Date of Award
Doctor of Philosophy (PhD)
Electrical and Computer Engineering
Transient stability of electric energy grids is defined as the ability of the power system to remain in synchronism during large disturbances. If the grid is not equipped with controllers capable of transiently stabilizing system dynamics, large disturbances could cause protection to trigger disconnecting the equipment and leading further to cascading system-wide blackouts. Today’s practice of tuning controllers generally does not guarantee a transiently stable response because it does not use a model for representing system-wide dynamic interactions. To overcome this problem, in this thesis we propose a new systems modeling and control design for provable transient stabilization of power systems against a given set of disturbances. Of particular interest are fast power-electronically-controlled Flexible Alternating Current Transmission System (FACTS) devices which have become a new major option for achieving transient stabilization. The first major contribution of this thesis is a framework for modeling of general interconnected power systems for very fast transient stabilization using FACTS devices. We recognize that a dynamic model for transient stabilization of power systems has to capture fast electromagnetic dynamics of the transmission grid and FACTS, in addition to the commonly-modeled generator dynamics. To meet this need, a nonlinear dynamic model of general interconnected electric power systems is derived using time-varying phasors associated with states of all dynamic components. The second major contribution of this thesis is a two-level approach to modeling and control which exploits the unique network structure and enables preserving only relevant dynamics in the nonlinear system model. This approach is fundamentally based on separating: a) internal dynamics model for ensuring stable local response of components; b) system-level model in terms of interaction variables for ensuring stability of the system when the components are interconnected. The two levels can be controlled separately which minimizes the need for communication between controllers. Both distributed and cooperative ectropy-based controllers are proposed to control the interaction-level of system dynamics. Proof of concept simulations are presented to illustrate and compare the promising performance of the derived controllers. Some of the most advanced FACTS industry installations are modeled and further generalized using our approach.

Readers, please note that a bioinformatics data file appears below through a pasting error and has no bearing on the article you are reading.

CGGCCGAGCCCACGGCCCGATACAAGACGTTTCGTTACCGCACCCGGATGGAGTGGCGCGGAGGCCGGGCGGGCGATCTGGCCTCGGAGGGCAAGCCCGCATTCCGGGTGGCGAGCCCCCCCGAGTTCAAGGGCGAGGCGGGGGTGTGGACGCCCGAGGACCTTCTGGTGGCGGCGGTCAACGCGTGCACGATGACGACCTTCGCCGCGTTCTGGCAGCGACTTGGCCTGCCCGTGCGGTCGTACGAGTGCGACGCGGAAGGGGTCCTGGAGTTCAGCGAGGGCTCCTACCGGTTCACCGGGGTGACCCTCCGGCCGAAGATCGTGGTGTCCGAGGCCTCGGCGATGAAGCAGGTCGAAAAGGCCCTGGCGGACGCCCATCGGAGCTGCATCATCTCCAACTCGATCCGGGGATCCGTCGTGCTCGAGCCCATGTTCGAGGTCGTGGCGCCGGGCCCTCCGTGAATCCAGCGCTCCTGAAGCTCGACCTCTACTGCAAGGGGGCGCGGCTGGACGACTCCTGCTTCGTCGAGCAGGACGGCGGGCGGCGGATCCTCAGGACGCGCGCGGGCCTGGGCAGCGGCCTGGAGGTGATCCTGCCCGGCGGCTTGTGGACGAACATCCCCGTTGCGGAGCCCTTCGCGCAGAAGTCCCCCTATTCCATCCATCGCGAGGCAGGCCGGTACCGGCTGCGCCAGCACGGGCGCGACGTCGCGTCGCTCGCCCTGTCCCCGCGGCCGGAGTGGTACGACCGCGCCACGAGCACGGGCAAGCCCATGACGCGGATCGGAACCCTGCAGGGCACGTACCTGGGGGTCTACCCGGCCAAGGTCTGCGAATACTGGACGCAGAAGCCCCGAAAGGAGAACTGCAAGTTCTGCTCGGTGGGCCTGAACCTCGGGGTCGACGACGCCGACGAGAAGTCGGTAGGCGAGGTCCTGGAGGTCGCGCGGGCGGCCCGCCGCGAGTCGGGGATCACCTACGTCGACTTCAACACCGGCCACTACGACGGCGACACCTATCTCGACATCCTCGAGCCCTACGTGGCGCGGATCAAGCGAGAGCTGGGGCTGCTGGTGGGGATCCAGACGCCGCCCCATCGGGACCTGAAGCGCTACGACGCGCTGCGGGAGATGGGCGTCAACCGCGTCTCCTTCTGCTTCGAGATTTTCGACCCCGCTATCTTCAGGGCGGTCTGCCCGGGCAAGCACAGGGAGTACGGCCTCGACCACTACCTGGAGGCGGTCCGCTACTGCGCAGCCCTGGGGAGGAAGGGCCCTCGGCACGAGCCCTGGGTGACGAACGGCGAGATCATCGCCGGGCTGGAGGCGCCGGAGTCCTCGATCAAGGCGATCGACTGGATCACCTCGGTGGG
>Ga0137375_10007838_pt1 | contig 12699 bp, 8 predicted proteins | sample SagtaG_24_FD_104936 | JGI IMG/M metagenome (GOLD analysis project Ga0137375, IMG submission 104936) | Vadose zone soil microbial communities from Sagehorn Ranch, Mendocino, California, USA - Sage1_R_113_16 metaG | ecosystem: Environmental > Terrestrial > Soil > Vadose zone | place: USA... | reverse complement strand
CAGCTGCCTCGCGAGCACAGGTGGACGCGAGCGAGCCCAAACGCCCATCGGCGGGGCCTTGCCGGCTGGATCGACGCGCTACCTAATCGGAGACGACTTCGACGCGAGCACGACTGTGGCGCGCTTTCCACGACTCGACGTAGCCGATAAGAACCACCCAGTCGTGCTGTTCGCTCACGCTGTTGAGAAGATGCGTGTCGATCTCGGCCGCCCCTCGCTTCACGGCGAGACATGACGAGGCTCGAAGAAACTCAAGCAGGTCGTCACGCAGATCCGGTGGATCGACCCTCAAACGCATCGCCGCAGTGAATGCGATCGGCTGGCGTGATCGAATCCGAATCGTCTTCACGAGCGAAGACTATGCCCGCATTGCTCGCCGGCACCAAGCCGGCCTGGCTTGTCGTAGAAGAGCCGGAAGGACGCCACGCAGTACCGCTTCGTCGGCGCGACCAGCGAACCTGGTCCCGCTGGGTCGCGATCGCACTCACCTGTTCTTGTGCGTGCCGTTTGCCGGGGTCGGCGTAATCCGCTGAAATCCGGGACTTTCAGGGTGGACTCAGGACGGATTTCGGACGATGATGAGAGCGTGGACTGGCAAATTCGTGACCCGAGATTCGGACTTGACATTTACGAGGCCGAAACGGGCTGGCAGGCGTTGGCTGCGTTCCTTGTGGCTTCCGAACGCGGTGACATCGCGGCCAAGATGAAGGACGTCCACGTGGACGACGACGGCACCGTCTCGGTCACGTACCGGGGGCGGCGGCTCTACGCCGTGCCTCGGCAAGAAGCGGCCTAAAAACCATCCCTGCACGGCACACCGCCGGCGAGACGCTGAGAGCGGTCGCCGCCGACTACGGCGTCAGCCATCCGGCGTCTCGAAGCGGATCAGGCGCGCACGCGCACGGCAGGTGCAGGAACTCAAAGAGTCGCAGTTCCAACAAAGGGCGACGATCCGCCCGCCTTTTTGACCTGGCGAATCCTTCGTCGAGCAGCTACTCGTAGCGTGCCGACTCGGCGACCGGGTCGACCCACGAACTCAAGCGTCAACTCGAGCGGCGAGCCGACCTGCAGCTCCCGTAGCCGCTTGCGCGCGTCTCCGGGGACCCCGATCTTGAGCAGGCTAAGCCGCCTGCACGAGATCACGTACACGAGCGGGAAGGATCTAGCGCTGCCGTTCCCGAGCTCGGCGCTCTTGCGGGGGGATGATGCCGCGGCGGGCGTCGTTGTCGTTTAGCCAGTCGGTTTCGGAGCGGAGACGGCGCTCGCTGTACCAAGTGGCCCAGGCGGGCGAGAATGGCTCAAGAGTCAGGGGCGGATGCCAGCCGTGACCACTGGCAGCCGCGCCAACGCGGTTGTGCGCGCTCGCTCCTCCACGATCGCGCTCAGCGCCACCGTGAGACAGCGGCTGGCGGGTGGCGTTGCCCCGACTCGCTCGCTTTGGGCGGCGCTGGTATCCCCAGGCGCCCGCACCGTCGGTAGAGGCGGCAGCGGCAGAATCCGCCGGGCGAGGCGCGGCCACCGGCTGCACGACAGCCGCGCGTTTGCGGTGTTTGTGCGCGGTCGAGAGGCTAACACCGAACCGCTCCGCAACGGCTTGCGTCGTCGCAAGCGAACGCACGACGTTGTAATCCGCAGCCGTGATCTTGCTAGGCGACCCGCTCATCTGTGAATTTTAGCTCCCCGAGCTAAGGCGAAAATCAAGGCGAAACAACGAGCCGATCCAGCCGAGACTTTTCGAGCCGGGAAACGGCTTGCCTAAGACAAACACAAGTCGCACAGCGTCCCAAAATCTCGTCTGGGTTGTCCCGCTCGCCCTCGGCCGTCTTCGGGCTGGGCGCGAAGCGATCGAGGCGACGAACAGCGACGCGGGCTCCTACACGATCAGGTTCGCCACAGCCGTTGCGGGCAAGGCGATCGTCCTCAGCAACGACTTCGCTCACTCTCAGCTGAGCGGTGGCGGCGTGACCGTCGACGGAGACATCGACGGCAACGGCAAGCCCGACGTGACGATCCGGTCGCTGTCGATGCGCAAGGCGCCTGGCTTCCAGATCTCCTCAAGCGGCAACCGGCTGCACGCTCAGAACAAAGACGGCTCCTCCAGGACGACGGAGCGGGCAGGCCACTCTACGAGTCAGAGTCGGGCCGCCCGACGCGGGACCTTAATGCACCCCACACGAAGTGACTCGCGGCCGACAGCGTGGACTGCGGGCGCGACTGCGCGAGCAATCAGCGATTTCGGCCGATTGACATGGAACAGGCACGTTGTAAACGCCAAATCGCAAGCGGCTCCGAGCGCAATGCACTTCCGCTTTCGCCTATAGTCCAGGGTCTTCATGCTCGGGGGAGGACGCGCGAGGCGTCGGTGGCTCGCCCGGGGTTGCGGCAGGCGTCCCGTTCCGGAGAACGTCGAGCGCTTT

Cvetkovic, Milos, "Power-Electronics-Enabled Transient Stabilization of Power Systems" (2013). Dissertations. 344.